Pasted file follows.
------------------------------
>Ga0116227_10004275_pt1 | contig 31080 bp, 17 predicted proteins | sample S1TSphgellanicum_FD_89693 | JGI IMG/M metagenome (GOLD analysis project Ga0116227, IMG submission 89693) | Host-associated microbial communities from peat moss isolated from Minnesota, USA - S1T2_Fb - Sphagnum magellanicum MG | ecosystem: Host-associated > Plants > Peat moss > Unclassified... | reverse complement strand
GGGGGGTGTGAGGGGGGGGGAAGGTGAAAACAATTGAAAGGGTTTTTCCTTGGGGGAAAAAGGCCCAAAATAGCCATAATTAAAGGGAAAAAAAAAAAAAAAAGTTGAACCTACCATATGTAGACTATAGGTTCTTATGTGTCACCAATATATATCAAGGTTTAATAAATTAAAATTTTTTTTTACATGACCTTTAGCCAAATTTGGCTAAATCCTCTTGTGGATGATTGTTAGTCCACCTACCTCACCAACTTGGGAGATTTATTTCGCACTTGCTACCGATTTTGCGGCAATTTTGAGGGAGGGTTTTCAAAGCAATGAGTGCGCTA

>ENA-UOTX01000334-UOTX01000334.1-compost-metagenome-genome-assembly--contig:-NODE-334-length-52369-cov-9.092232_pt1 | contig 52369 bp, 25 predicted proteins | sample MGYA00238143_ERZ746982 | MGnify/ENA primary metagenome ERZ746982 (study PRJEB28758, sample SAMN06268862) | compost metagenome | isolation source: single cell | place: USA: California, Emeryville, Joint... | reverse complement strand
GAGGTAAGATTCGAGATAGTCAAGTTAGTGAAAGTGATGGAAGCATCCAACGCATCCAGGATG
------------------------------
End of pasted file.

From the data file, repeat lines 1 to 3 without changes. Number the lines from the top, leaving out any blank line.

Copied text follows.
>Ga0116227_10004275_pt1 | contig 31080 bp, 17 predicted proteins | sample S1TSphgellanicum_FD_89693 | JGI IMG/M metagenome (GOLD analysis project Ga0116227, IMG submission 89693) | Host-associated microbial communities from peat moss isolated from Minnesota, USA - S1T2_Fb - Sphagnum magellanicum MG | ecosystem: Host-associated > Plants > Peat moss > Unclassified... | reverse complement strand
GGGGGGTGTGAGGGGGGGGGAAGGTGAAAACAATTGAAAGGGTTTTTCCTTGGGGGAAAAAGGCCCAAAATAGCCATAATTAAAGGGAAAAAAAAAAAAAAAAGTTGAACCTACCATATGTAGACTATAGGTTCTTATGTGTCACCAATATATATCAAGGTTTAATAAATTAAAATTTTTTTTTACATGACCTTTAGCCAAATTTGGCTAAATCCTCTTGTGGATGATTGTTAGTCCACCTACCTCACCAACTTGGGAGATTTATTTCGCACTTGCTACCGATTTTGCGGCAATTTTGAGGGAGGGTTTTCAAAGCAATGAGTGCGCTA

>ENA-UOTX01000334-UOTX01000334.1-compost-metagenome-genome-assembly--contig:-NODE-334-length-52369-cov-9.092232_pt1 | contig 52369 bp, 25 predicted proteins | sample MGYA00238143_ERZ746982 | MGnify/ENA primary metagenome ERZ746982 (study PRJEB28758, sample SAMN06268862) | compost metagenome | isolation source: single cell | place: USA: California, Emeryville, Joint... | reverse complement strand